Long-term survival after endoscopic resection versus surgery in early gastric cancers

Young Il Kim, Young Woo Kim, Il Ju Choi, Chan Gyoo Kim, Jong Yeul Lee, Soo Jeong Cho, Bang Wool Eom, Hong Man Yoon, Keun Won Ryu, Myeong Cheorl Kook

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Abstract

Background and study aim: Endoscopic resection for early gastric cancers that meet the expanded indication is considered to be an investigational treatment. The study aim was to evaluate long-term outcomes of endoscopic resection compared with surgery for early gastric cancers meeting the expanded indication. Methods: We retrospectively reviewed data from patients who underwent endoscopic resection or surgery for gastric cancers meeting the expanded indication between 2001 and 2009. Overall survival rate was the primary outcome; gastric cancer recurrence rates and complication rates were secondary outcomes. Results: Among 457 patients included, 165 underwent endoscopic resection and 292 surgery, with median follow-up duration of 58.6 months. The 5-year overall survival rates were 97.5% and 97.0% for endoscopic resection and surgery, respectively; Kaplan-Meier analysis showed no significant difference (P=0.425). The 5-year gastric cancer recurrence rate was higher for endoscopic resection than for surgery (4.8% vs. 0.3%; P<0.001) mainly because of metachronous cancers which developed only in the endoscopic resection group (9/165, 5.5%). Most of the metachronous cancers (88.9%) were curatively treated with endoscopic resection. Early complication rates were similar between the groups (P=0.557), but the endoscopic resection group had more grade III or higher complications according to the Clavien-Dindo classification compared with the surgery group (4.8% vs. 1.4%, P=0.026). Late complications occurred only following surgery (4.8%, P=0.004), and most (92.9%) were grade III or higher. Conclusions: Endoscopic resection may be an optimal alternative to surgery for gastric cancers that meet the expanded indication criteria, because of a comparable long-term overall survival rate.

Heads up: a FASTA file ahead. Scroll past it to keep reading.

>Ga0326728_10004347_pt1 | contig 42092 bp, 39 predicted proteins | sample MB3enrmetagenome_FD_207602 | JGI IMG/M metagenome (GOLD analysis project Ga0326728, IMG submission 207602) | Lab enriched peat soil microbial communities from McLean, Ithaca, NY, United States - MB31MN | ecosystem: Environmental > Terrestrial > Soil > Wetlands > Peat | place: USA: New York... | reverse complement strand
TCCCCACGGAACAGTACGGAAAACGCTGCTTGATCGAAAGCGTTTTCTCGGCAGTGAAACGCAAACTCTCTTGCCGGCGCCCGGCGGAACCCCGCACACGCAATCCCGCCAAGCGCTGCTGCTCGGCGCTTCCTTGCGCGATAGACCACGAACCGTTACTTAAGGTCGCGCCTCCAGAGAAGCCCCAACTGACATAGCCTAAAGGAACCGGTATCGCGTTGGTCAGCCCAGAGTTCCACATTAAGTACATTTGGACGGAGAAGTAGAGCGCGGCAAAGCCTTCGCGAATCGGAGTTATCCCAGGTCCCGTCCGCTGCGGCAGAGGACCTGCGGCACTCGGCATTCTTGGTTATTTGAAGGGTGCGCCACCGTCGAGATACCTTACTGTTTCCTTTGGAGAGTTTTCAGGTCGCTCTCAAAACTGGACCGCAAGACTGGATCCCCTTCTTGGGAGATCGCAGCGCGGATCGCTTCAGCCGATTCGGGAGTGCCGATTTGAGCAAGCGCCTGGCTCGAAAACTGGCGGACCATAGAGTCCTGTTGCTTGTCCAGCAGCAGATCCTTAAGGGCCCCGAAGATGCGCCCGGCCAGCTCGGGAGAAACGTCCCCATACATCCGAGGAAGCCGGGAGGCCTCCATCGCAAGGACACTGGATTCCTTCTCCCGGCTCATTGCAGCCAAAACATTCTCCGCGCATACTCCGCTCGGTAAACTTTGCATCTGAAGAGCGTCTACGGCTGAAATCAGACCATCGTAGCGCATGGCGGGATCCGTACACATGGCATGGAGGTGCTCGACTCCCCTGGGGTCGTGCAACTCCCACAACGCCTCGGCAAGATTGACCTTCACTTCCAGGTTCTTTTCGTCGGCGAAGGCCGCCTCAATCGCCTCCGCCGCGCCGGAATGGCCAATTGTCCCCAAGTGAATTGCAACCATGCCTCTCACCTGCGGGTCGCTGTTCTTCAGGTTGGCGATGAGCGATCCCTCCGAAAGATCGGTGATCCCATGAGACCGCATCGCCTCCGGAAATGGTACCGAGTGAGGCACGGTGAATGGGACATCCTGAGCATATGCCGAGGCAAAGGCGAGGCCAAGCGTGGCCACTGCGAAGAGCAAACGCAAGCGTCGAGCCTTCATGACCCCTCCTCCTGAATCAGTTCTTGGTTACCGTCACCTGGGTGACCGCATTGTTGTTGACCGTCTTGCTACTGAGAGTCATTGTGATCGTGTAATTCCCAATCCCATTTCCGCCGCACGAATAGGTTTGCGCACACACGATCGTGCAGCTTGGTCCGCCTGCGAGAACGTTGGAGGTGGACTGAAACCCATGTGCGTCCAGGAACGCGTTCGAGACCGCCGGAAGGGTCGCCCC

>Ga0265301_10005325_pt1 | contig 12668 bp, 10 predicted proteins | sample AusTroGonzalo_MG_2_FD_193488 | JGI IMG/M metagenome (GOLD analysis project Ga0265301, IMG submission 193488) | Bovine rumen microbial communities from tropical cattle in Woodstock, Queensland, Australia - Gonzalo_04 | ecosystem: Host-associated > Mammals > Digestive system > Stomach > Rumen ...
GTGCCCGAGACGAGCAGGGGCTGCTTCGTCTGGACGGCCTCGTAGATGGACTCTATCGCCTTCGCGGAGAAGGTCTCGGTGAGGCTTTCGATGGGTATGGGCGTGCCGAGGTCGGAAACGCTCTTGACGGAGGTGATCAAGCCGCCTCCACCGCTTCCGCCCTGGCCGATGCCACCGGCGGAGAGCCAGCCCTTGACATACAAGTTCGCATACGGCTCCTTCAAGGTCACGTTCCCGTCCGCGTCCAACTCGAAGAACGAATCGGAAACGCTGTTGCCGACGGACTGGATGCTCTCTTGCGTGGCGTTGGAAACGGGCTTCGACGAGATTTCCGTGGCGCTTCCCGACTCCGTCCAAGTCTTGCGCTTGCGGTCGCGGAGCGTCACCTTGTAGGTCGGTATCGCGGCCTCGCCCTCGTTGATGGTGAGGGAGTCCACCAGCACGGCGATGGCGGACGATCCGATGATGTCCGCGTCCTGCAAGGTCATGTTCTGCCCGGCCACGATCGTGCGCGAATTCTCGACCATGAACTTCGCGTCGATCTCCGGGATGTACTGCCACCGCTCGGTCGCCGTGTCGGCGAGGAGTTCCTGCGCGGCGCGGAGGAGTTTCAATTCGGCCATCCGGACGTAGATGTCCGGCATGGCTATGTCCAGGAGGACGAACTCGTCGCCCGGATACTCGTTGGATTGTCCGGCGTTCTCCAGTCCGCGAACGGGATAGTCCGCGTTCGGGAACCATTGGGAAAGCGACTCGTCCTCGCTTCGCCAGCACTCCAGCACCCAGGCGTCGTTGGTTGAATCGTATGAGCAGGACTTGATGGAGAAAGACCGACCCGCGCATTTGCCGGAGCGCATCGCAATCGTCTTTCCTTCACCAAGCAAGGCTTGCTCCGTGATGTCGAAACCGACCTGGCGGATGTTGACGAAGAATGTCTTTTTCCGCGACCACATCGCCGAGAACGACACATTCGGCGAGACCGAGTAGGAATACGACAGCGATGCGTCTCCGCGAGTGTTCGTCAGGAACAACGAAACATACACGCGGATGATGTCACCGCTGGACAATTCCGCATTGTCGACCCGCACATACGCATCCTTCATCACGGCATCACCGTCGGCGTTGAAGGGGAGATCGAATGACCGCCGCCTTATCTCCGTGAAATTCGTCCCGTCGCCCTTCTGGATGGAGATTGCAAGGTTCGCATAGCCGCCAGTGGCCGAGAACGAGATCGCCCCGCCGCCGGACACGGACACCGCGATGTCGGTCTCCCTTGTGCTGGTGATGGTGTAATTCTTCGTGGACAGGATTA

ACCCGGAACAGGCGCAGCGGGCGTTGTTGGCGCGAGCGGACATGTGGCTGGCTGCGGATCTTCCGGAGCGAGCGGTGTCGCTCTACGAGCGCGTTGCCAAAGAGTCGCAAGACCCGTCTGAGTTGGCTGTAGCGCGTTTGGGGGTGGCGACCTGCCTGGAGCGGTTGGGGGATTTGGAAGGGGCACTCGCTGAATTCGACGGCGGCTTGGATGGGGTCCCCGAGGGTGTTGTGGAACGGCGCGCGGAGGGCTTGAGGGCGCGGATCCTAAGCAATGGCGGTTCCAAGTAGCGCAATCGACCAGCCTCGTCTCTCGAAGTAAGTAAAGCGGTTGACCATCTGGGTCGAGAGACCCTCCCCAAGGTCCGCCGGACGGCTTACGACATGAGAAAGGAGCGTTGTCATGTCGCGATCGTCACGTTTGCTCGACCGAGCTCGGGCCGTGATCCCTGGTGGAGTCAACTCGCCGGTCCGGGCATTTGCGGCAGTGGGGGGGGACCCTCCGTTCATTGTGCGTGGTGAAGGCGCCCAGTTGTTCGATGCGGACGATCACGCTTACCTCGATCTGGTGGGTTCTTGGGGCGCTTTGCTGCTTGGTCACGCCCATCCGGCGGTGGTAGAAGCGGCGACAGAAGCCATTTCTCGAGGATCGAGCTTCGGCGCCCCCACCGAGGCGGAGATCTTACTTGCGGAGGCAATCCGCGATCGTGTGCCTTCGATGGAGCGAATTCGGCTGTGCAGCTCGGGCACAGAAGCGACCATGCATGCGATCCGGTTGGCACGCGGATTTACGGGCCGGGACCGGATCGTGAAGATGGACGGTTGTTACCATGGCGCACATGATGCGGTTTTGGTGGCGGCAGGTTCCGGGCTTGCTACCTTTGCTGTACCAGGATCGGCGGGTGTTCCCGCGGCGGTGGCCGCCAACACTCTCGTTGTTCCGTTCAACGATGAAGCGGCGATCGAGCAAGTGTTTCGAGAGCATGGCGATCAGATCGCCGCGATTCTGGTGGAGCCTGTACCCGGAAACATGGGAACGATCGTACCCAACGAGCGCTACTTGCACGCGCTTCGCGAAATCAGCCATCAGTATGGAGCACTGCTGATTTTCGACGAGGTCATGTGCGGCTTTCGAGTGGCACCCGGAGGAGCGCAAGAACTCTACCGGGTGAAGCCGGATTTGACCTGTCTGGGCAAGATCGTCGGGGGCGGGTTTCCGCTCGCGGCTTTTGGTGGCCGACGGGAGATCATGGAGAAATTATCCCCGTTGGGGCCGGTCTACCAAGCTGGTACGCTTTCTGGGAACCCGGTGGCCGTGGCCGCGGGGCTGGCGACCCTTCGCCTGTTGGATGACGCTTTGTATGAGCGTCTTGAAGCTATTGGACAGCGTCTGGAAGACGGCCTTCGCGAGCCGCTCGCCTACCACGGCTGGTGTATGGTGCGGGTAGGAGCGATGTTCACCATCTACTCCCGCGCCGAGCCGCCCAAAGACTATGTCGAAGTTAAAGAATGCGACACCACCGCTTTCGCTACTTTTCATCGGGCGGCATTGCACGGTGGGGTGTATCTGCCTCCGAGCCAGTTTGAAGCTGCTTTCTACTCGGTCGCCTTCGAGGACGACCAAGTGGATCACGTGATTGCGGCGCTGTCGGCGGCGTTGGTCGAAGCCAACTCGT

Original languageEnglish
JournalEndoscopy
Volume45
Issue number4
DOIs
StatePublished - 2015

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Stomach Neoplasms
Survival
Survival Rate
Recurrence
Investigational Therapies
Kaplan-Meier Estimate
Neoplasms

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Kim, Y. I., Kim, Y. W., Choi, I. J., Kim, C. G., Lee, J. Y., Cho, S. J., ... Kook, M. C. (2015). Long-term survival after endoscopic resection versus surgery in early gastric cancers. Endoscopy, 45(4). https://doi.org/10.1055/s-0034-1391284
Kim, Young Il ; Kim, Young Woo ; Choi, Il Ju ; Kim, Chan Gyoo ; Lee, Jong Yeul ; Cho, Soo Jeong ; Eom, Bang Wool ; Yoon, Hong Man ; Ryu, Keun Won ; Kook, Myeong Cheorl. / Long-term survival after endoscopic resection versus surgery in early gastric cancers. In: Endoscopy. 2015 ; Vol. 45, No. 4.
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title = "Long-term survival after endoscopic resection versus surgery in early gastric cancers",